Tuesday, March 5, 2013

Pet Loss Is Real

People & Their Pets

Rosie The Cat: What might seem easier when presented as an abstract idea often becomes harder when it becomes more real, more immediate; such is the case with our pets, Silver says: "Anyway, as I noted, I thought it would be very easy to say, 'I am tired of cleaning up cat urine, so let's euthanize Rosie.' But somehow I couldn't. Maybe it was because Rosie seemed to be enjoying life as best she could. "
Photo Credit:  Marc Silver, 2013

An article ("It's Hard to Send a Pet to Heaven"), by Marc Silver, in National Geographic gives a wonderful first-person account of the difficulty that people face when they have to "put down their pet." Saying good-bye to a living being is never easy, especially if the relationship has been a good, loving and long-lasting one; this is often the case with people and their pets. Pets are for many individuals and their families an important—call it an essential—familiar, soft furry member who provides not only companionship but also unconditional love and happiness.

Silver writes:
Why is it so hard to send a cat to kitty heaven? It's not like Rosie left in the prime of her life. She had 20 years—20 good years. She was the daughter of a feral cat. We intended her to live an indoor life, but her instincts demanded that she bust out into the great outdoors. So she turned herself into an indoor-outdoor cat and took great pleasure in prowling our yard, terrorizing other cats, and sunning herself on the patio. (Read "Animal Domestication: Taming the Wild.")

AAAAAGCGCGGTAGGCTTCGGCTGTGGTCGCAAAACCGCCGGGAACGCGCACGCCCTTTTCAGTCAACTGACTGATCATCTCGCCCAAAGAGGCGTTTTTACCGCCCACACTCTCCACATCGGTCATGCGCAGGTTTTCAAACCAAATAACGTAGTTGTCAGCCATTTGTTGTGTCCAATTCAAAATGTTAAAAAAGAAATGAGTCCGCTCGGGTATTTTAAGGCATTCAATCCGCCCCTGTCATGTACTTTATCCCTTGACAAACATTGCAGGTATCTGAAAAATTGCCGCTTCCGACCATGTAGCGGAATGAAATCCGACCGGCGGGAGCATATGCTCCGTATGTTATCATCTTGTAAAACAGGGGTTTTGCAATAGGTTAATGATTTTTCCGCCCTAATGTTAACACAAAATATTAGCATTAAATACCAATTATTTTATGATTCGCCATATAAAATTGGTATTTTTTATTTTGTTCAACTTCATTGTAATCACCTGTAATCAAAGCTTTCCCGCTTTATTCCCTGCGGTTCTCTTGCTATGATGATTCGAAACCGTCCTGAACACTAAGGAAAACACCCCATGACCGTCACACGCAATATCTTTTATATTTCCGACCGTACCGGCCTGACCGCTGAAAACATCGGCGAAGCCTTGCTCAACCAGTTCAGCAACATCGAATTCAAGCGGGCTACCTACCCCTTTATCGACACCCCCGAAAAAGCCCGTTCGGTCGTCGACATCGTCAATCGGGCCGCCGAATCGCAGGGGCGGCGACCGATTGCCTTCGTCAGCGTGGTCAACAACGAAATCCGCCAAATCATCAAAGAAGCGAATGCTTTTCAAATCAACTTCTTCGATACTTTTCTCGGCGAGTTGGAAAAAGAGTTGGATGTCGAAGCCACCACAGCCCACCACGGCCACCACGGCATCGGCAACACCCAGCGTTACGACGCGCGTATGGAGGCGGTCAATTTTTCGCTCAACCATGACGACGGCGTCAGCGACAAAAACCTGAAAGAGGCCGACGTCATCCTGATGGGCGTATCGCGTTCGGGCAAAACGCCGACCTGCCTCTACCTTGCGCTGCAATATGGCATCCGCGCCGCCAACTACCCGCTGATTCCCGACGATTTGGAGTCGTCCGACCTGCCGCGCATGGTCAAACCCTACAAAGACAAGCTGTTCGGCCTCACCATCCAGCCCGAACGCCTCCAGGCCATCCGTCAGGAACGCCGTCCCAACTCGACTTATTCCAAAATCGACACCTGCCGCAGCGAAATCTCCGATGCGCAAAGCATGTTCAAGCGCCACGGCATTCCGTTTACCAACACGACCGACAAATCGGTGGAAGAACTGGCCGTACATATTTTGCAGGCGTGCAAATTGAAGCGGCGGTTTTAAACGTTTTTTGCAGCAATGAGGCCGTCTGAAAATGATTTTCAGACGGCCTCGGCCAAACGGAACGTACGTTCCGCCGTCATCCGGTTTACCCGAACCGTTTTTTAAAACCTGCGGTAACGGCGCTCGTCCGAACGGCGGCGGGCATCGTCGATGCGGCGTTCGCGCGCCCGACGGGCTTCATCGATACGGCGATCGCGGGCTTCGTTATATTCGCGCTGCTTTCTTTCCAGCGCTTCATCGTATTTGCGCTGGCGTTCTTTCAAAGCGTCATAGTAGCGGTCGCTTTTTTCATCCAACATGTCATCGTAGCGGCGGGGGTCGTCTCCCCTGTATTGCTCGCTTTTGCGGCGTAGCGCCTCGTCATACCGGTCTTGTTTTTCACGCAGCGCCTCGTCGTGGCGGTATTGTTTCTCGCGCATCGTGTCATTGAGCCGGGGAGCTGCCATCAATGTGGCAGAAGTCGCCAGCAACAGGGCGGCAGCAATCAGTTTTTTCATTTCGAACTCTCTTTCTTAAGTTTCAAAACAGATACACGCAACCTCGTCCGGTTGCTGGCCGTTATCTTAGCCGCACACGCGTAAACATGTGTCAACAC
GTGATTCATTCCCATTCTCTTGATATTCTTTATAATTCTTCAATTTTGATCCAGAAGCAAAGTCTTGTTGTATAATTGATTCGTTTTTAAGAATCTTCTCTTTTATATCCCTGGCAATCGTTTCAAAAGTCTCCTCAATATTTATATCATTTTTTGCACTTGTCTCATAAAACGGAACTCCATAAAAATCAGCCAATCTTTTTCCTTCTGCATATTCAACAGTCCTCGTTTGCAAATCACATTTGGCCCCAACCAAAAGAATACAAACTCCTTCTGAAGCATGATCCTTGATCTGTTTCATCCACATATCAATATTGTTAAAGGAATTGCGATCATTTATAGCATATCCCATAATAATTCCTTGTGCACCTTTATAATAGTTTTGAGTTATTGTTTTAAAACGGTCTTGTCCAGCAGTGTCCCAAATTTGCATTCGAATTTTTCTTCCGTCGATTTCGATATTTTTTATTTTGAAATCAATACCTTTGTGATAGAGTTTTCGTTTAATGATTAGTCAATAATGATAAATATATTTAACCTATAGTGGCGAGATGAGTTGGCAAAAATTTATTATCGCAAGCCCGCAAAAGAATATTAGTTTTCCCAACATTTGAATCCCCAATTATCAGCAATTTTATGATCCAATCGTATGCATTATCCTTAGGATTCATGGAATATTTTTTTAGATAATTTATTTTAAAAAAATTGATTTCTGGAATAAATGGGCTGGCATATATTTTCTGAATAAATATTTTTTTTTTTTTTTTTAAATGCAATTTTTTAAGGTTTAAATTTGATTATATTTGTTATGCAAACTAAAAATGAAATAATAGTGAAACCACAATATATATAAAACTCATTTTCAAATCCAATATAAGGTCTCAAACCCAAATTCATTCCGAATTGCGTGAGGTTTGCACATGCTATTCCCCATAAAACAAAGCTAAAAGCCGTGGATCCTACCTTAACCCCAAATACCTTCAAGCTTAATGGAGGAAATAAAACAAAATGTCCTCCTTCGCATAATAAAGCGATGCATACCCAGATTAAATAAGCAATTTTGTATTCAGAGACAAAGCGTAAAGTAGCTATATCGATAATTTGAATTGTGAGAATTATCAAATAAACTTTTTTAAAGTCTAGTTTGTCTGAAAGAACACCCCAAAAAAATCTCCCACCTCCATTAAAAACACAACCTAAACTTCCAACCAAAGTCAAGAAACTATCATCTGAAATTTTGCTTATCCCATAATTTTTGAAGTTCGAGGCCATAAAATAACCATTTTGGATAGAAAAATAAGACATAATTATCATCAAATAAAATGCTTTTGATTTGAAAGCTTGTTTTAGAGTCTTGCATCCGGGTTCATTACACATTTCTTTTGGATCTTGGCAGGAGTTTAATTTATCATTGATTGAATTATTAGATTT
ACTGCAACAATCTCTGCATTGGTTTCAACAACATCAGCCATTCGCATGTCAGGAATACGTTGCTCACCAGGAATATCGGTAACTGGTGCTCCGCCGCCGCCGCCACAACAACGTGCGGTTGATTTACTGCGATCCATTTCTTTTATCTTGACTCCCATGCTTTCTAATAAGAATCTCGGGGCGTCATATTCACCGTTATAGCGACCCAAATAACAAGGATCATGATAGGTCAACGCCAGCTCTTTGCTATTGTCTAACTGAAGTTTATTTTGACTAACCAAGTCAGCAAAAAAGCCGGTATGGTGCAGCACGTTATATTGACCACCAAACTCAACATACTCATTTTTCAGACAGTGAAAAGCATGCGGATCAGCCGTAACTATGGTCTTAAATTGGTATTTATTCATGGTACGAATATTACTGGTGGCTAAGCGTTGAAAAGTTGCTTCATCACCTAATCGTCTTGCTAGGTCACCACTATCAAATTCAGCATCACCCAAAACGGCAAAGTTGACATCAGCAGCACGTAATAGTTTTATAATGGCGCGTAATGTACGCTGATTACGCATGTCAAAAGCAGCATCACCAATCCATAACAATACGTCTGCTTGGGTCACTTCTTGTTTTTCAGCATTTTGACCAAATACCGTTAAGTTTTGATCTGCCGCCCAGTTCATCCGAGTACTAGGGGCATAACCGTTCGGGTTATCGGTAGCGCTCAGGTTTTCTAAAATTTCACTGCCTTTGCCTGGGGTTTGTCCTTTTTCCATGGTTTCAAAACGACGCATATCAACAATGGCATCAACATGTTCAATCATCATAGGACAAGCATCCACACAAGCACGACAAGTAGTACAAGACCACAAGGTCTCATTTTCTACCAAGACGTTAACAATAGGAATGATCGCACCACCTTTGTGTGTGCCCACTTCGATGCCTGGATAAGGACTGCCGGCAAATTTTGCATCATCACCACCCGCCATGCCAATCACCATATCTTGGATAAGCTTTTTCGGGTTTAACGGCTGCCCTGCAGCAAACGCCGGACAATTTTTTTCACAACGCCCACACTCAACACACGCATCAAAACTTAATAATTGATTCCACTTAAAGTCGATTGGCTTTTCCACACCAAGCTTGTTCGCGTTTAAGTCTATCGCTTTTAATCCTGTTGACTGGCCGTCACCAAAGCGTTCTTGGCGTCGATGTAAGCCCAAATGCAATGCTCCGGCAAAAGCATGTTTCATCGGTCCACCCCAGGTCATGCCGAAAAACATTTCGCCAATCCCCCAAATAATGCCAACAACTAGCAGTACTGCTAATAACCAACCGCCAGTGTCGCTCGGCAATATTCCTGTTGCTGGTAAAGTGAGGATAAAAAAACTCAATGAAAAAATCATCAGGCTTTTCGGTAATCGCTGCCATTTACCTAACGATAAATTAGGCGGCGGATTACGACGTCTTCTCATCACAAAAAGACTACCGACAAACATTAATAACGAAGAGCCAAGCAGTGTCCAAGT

Over time, she became such a part of our family life that she was just Rosie Silver, our cat, with her own style and her own Facebook page. She was a devoted friend to our two daughters, even when they stretched her out like she was on a rack. She was also part of our family crises, like the time she got into a fight with some animal outside that resulted in a puncture wound just when Marsha was undergoing breast-cancer treatment.
"Your cat might need a port for her medicine," the vet told us then. I wanted to say, "Now wait a sec, there, we already have a port in the house," because that was part of Marsha's treatment—the implanting of a port for chemo infusions.
I guess what I'm saying now is that I'm stunned by how deep the bond with an animal can be—even an animal that treated me like an ogre for over a decade. And how hard it is to say goodbye, even when you know it's time.
So long, Rosie. You were a cool cat, and our house is empty without you. And I know this sounds hokey, but my heart is a bit emptier too.
Humans have a need to mourn loss; it's a natural and necessary process to recovery. It's not only OK to cry; it's good and healthy for you; it's not only OK to feel sadness; it's good and human for you. I have had pets (chiefly cats), both as a child and as an adult, and to have one enliven your household is to have a loving presence. That people need to go through a grieving process when they lose their pets is being better understood today. It's especially hard on children, but adults, too. There is often a need for closure, which might explain why people turn to pet funerals, often simple and dignified, as a means to say good-bye to a loved pet in a more formal way [see here].

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You can read the rest of the article at [National Geographic]